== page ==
The first therapeutic intervention in malignant pleural effusion trial

A 2 x 2 factorial trial to assess whether non-steroidal anti-inflammatory analgesics and small bore chest tubes are less painful than opiate analgesics and large bore chest tubes in pleurodesis for malignant pleural effusion

What was this study about?

Patients with cancer that has spread (metastasised) often have fluid collecting around the lung as a result of cancer cells spreading to the membranes adjacent to the lung (malignant pleural effusion). This problem affects more than 200,000 patients per year in the UK and USA combined. The standard way of treating this condition, which may cause unpleasant symptoms such as breathlessness and cough, is to drain the fluid off and then seal the cavity, using a drug (talc) given into the chest drain. Talc causes inflammation in the lining of the lung and chest wall, sticking the two surfaces together and preventing fluid from recurring. This procedure is often very painful; the pain may be partly related to the size of the chest tube used and the type of analgesia taken by the patient during the procedure. Reducing the amount of pain associated with this procedure would be a substantial benefit for patients undergoing this procedure. This trial is looking at which of two different drug regimens is more effective in preventing pleurodesis pain, and whether the size of chest tube influences pain. It will also address whether either of these influences success rate of pleurodesis.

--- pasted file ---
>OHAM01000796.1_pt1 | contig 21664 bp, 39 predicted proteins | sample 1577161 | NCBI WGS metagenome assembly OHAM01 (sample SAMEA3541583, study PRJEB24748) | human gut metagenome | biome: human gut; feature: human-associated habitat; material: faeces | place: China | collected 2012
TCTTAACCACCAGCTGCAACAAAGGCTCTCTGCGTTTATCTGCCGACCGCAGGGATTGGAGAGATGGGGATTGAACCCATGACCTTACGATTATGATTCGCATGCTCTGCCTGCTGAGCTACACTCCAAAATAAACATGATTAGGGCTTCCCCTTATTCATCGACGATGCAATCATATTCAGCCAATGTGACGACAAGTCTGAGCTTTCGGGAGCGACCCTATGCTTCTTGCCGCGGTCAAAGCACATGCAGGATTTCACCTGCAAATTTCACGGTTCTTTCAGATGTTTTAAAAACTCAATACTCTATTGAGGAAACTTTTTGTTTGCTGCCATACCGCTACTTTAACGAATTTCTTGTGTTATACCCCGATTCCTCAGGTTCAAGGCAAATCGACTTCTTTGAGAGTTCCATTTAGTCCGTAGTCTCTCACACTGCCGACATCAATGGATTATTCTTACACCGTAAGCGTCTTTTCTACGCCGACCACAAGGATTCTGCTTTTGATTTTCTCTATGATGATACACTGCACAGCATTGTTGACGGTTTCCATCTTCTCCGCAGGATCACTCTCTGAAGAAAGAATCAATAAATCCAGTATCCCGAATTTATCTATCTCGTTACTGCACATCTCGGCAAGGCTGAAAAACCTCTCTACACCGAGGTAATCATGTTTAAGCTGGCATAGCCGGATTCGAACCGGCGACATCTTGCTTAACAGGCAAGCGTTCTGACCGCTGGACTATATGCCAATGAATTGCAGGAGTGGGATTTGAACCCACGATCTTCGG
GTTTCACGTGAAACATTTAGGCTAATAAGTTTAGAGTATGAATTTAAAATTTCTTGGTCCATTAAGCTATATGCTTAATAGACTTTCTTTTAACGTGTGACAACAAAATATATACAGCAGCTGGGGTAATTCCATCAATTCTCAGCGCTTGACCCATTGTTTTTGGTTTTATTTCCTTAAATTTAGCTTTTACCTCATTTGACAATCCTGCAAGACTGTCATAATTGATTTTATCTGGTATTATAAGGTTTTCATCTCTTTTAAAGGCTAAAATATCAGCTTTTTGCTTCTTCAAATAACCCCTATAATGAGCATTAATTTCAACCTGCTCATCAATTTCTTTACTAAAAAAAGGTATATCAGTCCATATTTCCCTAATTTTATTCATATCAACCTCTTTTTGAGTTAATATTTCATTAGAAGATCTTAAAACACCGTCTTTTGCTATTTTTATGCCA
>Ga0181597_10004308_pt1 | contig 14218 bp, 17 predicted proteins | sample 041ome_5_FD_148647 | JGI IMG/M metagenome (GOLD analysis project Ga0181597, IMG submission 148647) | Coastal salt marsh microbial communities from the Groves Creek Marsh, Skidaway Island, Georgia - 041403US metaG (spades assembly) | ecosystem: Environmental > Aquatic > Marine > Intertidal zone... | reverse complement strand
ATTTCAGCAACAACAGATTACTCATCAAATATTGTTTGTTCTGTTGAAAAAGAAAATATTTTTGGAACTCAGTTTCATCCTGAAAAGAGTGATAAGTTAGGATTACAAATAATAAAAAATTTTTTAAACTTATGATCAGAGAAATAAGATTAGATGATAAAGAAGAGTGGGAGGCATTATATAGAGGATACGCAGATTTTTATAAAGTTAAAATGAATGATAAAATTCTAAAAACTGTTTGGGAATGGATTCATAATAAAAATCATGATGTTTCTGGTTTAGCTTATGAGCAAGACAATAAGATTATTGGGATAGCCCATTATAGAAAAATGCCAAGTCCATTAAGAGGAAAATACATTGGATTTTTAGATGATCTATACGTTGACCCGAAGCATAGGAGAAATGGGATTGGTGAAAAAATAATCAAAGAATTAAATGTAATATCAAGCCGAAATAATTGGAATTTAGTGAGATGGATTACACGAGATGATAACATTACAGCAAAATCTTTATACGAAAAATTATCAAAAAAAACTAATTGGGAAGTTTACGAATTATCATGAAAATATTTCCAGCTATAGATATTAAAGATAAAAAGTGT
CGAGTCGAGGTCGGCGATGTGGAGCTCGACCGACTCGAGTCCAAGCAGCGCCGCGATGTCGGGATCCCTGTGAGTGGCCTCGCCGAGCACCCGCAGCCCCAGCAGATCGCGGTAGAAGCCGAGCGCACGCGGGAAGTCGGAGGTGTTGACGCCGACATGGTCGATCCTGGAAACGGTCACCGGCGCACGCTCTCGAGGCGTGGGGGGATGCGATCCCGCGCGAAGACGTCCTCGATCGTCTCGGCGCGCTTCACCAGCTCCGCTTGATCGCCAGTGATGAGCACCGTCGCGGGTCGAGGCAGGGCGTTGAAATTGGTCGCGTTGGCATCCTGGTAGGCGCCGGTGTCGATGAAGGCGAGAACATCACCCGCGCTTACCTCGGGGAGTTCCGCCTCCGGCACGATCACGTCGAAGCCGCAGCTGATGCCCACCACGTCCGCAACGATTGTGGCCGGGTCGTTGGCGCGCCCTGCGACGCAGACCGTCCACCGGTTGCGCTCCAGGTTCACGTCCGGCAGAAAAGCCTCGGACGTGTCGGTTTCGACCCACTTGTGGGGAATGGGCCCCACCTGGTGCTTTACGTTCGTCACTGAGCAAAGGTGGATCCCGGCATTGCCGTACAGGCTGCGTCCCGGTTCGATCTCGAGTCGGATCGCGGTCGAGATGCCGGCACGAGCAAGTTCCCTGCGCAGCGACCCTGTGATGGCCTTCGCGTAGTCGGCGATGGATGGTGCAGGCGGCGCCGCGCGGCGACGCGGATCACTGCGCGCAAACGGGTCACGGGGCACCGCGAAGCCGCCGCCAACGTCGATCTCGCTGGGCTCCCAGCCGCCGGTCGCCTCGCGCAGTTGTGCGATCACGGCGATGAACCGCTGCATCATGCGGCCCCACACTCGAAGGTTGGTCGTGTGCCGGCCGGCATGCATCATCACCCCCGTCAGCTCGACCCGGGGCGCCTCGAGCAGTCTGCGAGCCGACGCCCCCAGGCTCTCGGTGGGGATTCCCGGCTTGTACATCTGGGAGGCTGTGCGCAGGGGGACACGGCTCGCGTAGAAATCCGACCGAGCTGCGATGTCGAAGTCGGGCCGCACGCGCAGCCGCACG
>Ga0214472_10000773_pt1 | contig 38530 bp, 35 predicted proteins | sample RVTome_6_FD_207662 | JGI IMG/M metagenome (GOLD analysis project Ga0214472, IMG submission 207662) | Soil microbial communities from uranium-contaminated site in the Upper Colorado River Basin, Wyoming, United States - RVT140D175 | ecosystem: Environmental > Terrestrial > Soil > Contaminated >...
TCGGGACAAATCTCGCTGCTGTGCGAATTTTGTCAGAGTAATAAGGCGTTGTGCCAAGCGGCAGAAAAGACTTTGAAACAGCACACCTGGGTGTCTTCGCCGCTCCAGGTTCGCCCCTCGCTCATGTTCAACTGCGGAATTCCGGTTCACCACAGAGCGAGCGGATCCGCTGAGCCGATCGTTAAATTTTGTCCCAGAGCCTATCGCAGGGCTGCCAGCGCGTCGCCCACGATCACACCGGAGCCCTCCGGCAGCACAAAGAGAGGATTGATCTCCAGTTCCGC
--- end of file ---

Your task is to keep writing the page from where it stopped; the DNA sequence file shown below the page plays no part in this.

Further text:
What difference did this study make?

The TIME1 trial found that the type of painkiller used makes no difference when treating a complication of lung cancer. The study compared NSAIDs (nonsteroidal anti-inflammatory drugs) with opiates.

The results were published in JAMA on 22 December. The study looked at which type of painkiller would work best during treatment for malignant pleural effusion. It also examined if different chest tube sizes affected the level of pain. The evidence for the best method of treatment was previously poor.

Results showed that the type of painkiller had no effect on pain levels during the procedure. However, those using NSAIDs needed a small amount of extra pain medicine whilst the chest tube was in place. NSAID use also did not reduce the success of the pleurodesis three months on.

Smaller tubes lessened pain slightly for those patients who did not have thoracoscopy, but they were associated with more complications during insertion. They also resulted in higher fall out rates and a higher rate of not being able to administer talc.

The data suggested larger tubes were more effective for pleurodesis by an estimated margin of 10%. They were associated with fewer complications during insertion, less failure to give talc, and a lower proportion of falling out.

Malignant pleural effusion affects more than 300,000 patients per year, in the UK and USA combined. The study's authors believe the results challenge current guidelines. These suggest avoiding NSAIDs and using smaller chest tubes.

Type of study

Randomised trial

Contact details


Who funded the study?

This trial is being funded by the Medical Research Council.

When did it take place?

TIME1 closed to recruitment on 09 October 2012.

Where did it take place?

Multiple hospitals across the UK and Internationally.

Who was included?

People who have a cancer that has spread, causing fluid to accumulate around their lungs. We recruited 320 patients.